Chuck Knox, the first coach to take the Seattle Seahawks to the playoffs, has died at age 86 after a lengthy battle with dementia, according to multiple media reports.
Knox's granddaughter tweeted about his death on Sunday morning. Knox spent nine of his 22 NFL seasons with the Seahawks, according to KIRO 7 News. Knox had 80 victories and was the team’s winningest coach until 2007.
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"RIP Popster. I’ll miss you forever. You have always been my dad. You gave me more guidance, hope, encouragement than anyone ever has. I will treasure you forever," granddaughter Lee Ann Knox tweeted on Sunday.
"Ground" Chuck Knox led the team to an 80-63 record over nine seasons. He coached the Seahawks to three playoff wins and a trip to the AFC title game. He also led the Buffalo Bills and the Los Angeles Rams during two different stints.
Knox went 186-147-1 during 22 seasons as an NFL head coach, including two stints with the Rams. He won five straight NFC West titles from 1973-77, and he returned in 1992 for the franchise's final three seasons in Los Angeles before its move to St. Louis.
The Pennsylvania native left the Rams in 1978 for the Buffalo Bills. After five seasons, he took over the Seahawks in 1983 and immediately led the franchise to its first playoff berth and the AFC title game.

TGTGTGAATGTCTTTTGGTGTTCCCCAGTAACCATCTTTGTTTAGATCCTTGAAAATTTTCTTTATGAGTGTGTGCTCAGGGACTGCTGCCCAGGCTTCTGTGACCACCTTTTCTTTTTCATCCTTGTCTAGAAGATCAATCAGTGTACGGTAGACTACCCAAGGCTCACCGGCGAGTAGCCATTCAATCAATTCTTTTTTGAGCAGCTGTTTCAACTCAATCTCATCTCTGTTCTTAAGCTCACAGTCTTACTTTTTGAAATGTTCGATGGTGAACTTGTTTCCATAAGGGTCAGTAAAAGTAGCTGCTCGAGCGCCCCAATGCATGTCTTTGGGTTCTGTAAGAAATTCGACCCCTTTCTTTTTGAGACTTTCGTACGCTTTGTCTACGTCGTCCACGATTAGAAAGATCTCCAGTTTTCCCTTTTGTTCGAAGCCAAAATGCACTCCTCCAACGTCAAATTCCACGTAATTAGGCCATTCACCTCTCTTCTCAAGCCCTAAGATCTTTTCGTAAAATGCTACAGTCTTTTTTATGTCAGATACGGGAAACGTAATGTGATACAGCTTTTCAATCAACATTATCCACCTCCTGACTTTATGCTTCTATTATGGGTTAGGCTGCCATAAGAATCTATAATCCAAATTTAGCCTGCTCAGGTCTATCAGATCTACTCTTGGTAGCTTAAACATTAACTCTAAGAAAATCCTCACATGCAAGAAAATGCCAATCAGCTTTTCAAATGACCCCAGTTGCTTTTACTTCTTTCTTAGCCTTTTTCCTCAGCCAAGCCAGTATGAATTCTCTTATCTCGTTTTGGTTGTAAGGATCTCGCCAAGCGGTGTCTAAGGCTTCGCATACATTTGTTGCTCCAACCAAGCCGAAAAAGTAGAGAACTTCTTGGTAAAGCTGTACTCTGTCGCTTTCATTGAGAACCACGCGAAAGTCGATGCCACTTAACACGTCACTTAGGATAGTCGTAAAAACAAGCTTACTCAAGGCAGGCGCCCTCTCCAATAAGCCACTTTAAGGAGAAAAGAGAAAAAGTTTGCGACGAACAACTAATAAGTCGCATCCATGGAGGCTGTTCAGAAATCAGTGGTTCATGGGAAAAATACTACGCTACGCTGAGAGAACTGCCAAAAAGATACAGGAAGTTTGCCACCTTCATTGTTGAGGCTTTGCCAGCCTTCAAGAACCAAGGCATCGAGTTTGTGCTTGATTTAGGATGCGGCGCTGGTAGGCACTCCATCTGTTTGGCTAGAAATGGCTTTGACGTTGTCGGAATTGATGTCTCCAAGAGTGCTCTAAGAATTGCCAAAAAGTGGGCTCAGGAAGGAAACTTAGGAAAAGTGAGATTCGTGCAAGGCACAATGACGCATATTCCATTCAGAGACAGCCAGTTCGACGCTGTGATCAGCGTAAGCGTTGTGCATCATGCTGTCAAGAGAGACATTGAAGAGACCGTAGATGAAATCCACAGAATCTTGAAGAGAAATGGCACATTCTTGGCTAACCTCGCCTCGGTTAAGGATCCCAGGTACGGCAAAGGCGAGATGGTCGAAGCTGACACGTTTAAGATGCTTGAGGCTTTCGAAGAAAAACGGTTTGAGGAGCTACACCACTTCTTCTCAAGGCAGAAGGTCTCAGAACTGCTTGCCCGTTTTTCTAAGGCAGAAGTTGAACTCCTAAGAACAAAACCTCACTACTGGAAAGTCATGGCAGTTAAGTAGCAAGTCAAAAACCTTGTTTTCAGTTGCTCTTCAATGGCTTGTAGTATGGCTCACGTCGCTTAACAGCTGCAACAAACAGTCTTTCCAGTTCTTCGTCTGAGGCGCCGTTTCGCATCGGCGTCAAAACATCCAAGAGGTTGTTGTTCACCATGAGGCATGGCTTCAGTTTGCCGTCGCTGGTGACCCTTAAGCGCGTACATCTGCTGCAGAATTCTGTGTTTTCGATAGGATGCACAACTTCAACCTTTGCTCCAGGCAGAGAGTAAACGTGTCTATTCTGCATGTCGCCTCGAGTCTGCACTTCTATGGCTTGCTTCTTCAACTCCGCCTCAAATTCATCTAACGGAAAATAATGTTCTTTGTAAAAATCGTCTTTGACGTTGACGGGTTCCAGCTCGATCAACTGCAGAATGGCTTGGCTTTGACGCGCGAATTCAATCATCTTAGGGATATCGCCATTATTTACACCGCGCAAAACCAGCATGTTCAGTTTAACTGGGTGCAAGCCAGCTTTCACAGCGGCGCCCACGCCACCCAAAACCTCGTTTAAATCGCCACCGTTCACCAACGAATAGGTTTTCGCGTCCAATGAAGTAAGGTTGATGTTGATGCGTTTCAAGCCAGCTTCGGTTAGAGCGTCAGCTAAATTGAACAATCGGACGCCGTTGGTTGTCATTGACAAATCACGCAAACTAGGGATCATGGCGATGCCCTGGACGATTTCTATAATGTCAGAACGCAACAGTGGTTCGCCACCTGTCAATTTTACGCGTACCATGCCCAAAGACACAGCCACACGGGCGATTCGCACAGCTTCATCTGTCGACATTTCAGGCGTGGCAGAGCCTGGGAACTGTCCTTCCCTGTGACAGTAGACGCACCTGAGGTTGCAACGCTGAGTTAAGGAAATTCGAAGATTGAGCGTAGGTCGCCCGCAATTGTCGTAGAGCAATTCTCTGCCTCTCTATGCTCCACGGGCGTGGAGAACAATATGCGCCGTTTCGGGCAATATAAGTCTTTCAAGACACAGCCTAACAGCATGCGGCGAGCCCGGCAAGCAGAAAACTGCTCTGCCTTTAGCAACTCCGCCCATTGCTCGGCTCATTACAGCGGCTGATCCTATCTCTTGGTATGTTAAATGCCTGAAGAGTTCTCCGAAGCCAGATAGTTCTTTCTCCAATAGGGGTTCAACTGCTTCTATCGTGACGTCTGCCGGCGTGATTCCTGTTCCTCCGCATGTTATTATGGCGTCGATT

"His presence projected an external toughness, but merited instantaneous respect by the genuine care and concern he held for his players," the Seahawks said in a statement. "He was one of the great influencers not only in football, but in life."
Knox was a two-way tackle at Juniata College in Pennsylvania, serving as a captain on the school's undefeated 1953 team. He began his coaching career as an assistant at Juniata. He was a high school assistant at Tyrone and then head coach at Ellwood City before moving on to Wake Forest and Kentucky.
Knox entered professional football in the AFL with the New York Jets as offensive line coach in 1963, and played a key role in the recruitment of quarterback Joe Namath. He remained with the Jets until 1966, and was then offensive line coach with the Detroit Lions from 1967-1972.